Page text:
"With some trepidation I discover, now that `Angry Candy' is an assembled artifact, that in large measure it deals with death," Harlan Ellison writes in his introduction to this collection of 17 of his stories.
Having made this discovery, Ellison then gives an eloquent and quite touching discourse on death and how it has thinned the ranks of his friends in recent years.He feels sadness, of course, and anger, and these feelings are fused deeply into his stories so as to "leave a bittersweet taste in your mind. . . . They are stories I wrote because my friends are gone, a lot of them, and if you can't be angry about it, how much did you care to begin with?"
Despite their preoccupation with death, the stories are most entertaining. Ellison writes well - he has 45 books to his credit - and he possesses an exceptional talent for drawing a fully rounded portrait with a couple of sentences. Consider the opening lines of "Paladin of the Lost Hour":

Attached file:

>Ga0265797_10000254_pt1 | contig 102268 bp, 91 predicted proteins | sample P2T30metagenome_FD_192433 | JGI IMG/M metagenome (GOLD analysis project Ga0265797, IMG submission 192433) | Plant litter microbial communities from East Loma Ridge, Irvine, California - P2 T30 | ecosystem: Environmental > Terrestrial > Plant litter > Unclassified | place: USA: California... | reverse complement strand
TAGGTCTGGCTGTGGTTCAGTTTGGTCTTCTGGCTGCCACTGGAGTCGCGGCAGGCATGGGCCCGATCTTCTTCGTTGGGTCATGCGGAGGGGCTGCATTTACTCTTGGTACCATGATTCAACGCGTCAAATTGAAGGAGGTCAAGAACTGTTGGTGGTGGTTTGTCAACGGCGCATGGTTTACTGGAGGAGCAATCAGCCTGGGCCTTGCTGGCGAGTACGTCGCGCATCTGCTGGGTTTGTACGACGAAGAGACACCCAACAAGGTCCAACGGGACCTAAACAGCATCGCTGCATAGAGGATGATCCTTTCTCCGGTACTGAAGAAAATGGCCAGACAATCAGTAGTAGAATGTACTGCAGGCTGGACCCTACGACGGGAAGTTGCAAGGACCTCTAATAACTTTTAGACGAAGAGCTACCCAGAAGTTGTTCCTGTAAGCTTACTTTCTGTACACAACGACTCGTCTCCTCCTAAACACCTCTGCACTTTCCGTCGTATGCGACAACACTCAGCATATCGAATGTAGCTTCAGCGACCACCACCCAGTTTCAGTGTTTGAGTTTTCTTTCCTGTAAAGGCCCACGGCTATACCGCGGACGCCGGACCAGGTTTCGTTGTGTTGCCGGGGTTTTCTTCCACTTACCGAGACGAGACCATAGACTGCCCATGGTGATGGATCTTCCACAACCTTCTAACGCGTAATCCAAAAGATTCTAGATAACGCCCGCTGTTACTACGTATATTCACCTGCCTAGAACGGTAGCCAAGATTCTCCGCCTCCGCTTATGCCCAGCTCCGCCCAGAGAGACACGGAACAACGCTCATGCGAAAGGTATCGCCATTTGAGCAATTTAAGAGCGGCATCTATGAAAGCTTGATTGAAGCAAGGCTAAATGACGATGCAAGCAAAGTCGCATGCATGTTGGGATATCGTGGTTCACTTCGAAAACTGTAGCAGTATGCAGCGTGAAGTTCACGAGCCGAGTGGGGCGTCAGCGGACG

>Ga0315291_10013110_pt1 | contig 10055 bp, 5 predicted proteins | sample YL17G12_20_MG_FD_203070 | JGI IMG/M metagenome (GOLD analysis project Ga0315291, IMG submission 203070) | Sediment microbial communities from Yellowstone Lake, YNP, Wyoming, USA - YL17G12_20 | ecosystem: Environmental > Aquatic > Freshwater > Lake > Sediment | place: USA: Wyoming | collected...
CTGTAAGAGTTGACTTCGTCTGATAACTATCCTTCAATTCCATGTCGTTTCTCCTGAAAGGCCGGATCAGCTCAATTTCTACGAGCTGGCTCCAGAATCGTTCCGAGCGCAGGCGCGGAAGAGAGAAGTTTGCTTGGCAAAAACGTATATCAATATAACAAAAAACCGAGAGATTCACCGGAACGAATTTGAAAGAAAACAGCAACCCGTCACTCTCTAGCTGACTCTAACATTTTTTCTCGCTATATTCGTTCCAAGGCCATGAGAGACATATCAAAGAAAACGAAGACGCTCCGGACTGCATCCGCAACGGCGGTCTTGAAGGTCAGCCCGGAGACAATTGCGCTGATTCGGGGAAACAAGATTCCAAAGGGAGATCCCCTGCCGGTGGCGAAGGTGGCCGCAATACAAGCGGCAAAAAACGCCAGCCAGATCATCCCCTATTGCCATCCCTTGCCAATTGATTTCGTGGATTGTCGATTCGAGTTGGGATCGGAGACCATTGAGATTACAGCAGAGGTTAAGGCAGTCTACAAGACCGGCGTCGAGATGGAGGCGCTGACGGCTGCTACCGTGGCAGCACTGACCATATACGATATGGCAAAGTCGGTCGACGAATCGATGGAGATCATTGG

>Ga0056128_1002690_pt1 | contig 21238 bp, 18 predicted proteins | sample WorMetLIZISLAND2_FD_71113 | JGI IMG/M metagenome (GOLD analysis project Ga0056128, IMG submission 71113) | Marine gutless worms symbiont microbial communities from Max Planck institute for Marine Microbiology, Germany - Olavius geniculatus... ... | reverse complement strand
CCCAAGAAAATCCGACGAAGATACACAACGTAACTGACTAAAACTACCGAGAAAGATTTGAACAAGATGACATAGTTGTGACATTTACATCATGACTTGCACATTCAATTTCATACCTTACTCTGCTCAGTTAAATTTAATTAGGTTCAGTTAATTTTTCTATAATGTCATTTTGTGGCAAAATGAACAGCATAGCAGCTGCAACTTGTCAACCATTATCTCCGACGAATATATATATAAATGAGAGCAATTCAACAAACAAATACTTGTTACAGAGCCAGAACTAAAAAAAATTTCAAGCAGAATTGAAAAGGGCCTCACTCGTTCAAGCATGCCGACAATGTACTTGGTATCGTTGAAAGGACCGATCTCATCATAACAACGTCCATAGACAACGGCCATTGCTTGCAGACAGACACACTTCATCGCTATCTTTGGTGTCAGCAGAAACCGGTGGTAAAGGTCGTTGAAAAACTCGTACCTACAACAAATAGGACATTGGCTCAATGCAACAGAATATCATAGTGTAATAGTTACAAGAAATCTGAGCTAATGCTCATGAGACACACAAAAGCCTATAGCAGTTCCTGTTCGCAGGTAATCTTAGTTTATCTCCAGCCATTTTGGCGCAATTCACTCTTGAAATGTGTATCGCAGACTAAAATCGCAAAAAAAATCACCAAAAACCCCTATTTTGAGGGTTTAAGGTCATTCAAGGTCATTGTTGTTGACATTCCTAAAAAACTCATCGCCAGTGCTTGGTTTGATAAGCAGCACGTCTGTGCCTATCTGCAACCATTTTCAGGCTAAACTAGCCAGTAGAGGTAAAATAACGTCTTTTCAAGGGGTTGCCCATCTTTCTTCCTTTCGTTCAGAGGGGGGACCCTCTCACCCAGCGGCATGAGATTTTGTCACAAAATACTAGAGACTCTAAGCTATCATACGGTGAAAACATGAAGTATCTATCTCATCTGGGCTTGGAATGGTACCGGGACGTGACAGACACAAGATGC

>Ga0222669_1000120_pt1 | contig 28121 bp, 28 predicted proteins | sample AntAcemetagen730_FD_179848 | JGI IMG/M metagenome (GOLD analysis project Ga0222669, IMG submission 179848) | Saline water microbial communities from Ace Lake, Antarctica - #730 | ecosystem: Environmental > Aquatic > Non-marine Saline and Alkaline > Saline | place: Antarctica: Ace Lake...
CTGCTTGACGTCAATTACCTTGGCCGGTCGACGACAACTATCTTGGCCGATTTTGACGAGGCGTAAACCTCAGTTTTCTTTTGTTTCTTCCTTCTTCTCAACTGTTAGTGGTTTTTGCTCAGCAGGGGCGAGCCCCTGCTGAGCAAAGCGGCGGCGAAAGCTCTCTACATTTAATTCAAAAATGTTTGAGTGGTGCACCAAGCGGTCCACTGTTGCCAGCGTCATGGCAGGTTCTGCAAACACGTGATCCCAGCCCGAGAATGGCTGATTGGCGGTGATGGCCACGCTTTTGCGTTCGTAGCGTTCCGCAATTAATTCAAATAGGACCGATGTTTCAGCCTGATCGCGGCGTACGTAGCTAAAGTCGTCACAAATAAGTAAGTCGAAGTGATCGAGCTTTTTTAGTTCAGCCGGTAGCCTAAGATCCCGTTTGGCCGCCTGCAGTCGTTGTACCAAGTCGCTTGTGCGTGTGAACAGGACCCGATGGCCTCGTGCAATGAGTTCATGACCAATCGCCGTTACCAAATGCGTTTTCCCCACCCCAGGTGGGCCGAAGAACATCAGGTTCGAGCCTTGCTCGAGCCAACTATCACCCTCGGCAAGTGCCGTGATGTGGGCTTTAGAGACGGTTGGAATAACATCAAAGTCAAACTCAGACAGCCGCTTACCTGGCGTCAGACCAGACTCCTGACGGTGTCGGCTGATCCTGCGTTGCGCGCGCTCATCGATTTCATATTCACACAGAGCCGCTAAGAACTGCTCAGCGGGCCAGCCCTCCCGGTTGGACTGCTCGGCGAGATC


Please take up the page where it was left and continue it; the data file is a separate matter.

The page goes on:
"This was an old man. Not an incredibly old man; obsolete, spavined; not as worn as the sway-backed stone steps ascending the Pyramid of the Sun to an ancient temple; not yet a relic. But even so, a very old man. . . ."
Having seized the reader's attention, Ellison goes on to spin a wonderful tale about the old man, his amazing pocket watch, and the young man he befriends and entrusts with that watch when the old man's time comes to die.
"When Auld's Acquaintance Is Forgot" is a quite different story. In it, a man has his mind purged of painful memories of death, but the memories are picked up by another man "and the balance of pain in the universe was restored."